MTalks
Right Angle Studio presents ‘The Place Debate’

MPavilion

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This event is now complete. If you want to revisit the talk, visit our Library, or subscribe to the MPavilion podcast via iTunes, Pocketcasts, Stitcher, Spotify, or wherever else you get your podcasts.

Photo by Tim da Rin.

The suburbs are no place to raise a child.

Does it really take a village to raise a child? How about a city, or a suburb?

For over a decade, Right Angle Studio worked tirelessly to understand inner-city audiences and environments. The city was what we knew, and what we strove to improve. When we started getting asked to work on projects in the suburbs we were forced to question our intention as urban strategists. Was our singular focus actually just snobbery? What we decided was that creating the suburbs of the future will require learning lessons from our cities: adopting increased density, building in room for change and growth and creating clusters of culture, commerce and education. We’re also paying attention to what the suburbs do well and making sure that they don’t lose their character.

In the last 12 months alone, we’ve worked on projects in the outer suburbs of Melbourne, Sydney, Canberra, Geelong and the Gold Coast. We haven’t started hosing down our driveways, but we like to think we are having the same impact on life in the ‘burbs as we have in the city.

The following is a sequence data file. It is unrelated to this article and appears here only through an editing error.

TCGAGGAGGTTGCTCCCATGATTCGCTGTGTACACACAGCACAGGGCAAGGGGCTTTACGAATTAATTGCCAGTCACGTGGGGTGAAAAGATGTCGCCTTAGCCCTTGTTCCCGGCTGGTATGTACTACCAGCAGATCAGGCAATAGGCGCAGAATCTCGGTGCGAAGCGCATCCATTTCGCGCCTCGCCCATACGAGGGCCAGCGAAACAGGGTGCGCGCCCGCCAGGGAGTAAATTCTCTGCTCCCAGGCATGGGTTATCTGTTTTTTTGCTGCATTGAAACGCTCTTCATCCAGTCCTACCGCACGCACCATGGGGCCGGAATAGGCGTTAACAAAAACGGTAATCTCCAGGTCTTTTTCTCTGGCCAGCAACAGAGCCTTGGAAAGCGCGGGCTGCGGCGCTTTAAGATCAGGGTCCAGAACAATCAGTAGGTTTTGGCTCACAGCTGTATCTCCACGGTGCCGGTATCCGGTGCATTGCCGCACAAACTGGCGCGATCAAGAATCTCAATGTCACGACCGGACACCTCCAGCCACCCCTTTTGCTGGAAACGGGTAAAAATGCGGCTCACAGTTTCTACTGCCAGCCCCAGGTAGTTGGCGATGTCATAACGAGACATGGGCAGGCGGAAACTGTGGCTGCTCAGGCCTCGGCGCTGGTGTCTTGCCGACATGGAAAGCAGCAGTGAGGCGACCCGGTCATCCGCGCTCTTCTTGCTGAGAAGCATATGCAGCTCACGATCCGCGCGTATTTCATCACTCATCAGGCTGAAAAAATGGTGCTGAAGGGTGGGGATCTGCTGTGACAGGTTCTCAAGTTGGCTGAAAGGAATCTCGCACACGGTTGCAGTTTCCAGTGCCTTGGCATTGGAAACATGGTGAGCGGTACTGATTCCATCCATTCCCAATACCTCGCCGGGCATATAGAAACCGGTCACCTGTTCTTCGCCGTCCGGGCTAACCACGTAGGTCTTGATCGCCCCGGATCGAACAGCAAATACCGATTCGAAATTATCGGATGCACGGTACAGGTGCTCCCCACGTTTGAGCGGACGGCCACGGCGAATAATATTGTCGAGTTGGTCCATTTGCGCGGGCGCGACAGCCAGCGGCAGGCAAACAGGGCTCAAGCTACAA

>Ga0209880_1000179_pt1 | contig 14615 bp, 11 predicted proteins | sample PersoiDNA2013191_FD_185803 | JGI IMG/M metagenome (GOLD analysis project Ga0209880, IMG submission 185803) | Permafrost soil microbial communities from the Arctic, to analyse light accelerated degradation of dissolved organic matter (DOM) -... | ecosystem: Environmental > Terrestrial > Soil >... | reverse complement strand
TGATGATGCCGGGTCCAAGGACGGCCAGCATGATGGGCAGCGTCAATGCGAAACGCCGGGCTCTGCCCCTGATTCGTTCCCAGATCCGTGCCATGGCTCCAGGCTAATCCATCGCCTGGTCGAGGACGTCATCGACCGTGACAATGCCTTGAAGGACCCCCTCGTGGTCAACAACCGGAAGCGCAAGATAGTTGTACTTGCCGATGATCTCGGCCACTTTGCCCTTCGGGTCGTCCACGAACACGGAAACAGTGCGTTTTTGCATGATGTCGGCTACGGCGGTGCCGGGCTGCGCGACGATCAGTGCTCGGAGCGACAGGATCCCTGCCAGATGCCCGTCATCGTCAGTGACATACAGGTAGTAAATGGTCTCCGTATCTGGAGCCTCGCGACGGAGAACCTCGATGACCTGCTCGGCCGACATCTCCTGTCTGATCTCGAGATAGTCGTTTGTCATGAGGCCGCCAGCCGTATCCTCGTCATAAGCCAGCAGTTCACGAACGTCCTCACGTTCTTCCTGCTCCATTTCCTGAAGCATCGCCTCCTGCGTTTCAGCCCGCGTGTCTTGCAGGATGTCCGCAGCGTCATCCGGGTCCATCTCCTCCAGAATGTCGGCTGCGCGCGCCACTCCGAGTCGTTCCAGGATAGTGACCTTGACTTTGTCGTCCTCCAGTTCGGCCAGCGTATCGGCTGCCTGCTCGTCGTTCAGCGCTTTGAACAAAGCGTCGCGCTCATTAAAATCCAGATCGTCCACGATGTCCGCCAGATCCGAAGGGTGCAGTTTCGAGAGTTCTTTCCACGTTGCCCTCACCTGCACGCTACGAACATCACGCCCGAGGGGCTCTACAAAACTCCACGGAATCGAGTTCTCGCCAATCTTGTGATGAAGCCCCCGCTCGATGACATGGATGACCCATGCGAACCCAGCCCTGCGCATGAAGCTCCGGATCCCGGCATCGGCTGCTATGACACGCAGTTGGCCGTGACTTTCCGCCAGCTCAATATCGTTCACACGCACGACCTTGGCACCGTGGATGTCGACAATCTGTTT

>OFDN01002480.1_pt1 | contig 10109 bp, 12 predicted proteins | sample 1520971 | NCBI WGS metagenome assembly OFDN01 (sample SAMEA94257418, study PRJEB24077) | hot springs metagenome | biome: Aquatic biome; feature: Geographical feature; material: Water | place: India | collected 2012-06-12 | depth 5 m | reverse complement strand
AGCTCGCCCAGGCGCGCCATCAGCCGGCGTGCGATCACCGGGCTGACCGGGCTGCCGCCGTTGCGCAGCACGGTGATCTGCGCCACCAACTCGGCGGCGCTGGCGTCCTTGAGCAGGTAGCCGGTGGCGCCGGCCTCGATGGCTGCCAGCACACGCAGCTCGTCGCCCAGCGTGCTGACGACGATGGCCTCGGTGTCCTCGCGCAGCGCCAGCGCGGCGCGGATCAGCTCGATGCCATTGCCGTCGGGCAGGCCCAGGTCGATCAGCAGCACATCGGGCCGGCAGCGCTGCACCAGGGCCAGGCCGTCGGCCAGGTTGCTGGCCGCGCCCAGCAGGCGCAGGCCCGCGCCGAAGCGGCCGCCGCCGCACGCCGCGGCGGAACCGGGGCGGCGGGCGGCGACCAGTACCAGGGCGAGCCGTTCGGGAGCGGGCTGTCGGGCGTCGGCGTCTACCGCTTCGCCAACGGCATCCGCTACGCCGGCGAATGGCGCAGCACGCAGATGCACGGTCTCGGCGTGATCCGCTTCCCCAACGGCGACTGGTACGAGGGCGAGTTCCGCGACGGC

On March 5, Right Angle Studio are bringing together some of Melbourne’s great minds to flesh these ideas out in front of a live audience. The inaugural Place Debate pits the city against the suburbs as two teams respond to the idea that ‘the suburbs are no place to raise a child’. The evening at MPavilion will be moderated by the Strategy and Insights Director at Right Angle Studio, Barrie Barton, but we’ll mostly be listening to the voices of our clients, collaborators and the next generation of great urban thinkers.

Wominjeka (Welcome). We acknowledge the Yaluk-ut Weelam as the traditional custodians of the land on which we meet. Yaluk-ut Weelam means ‘people of the river camp’ and is connected with the coastal land at the head of Port Phillip Bay, extending from the Werribee River to Mordialloc. The Yaluk-ut Weelam are part of the Boon Wurrung, one of the five major language groups of the greater Kulin Nation. We pay our respects to the land, their ancestors and their elders—past, present and to the future.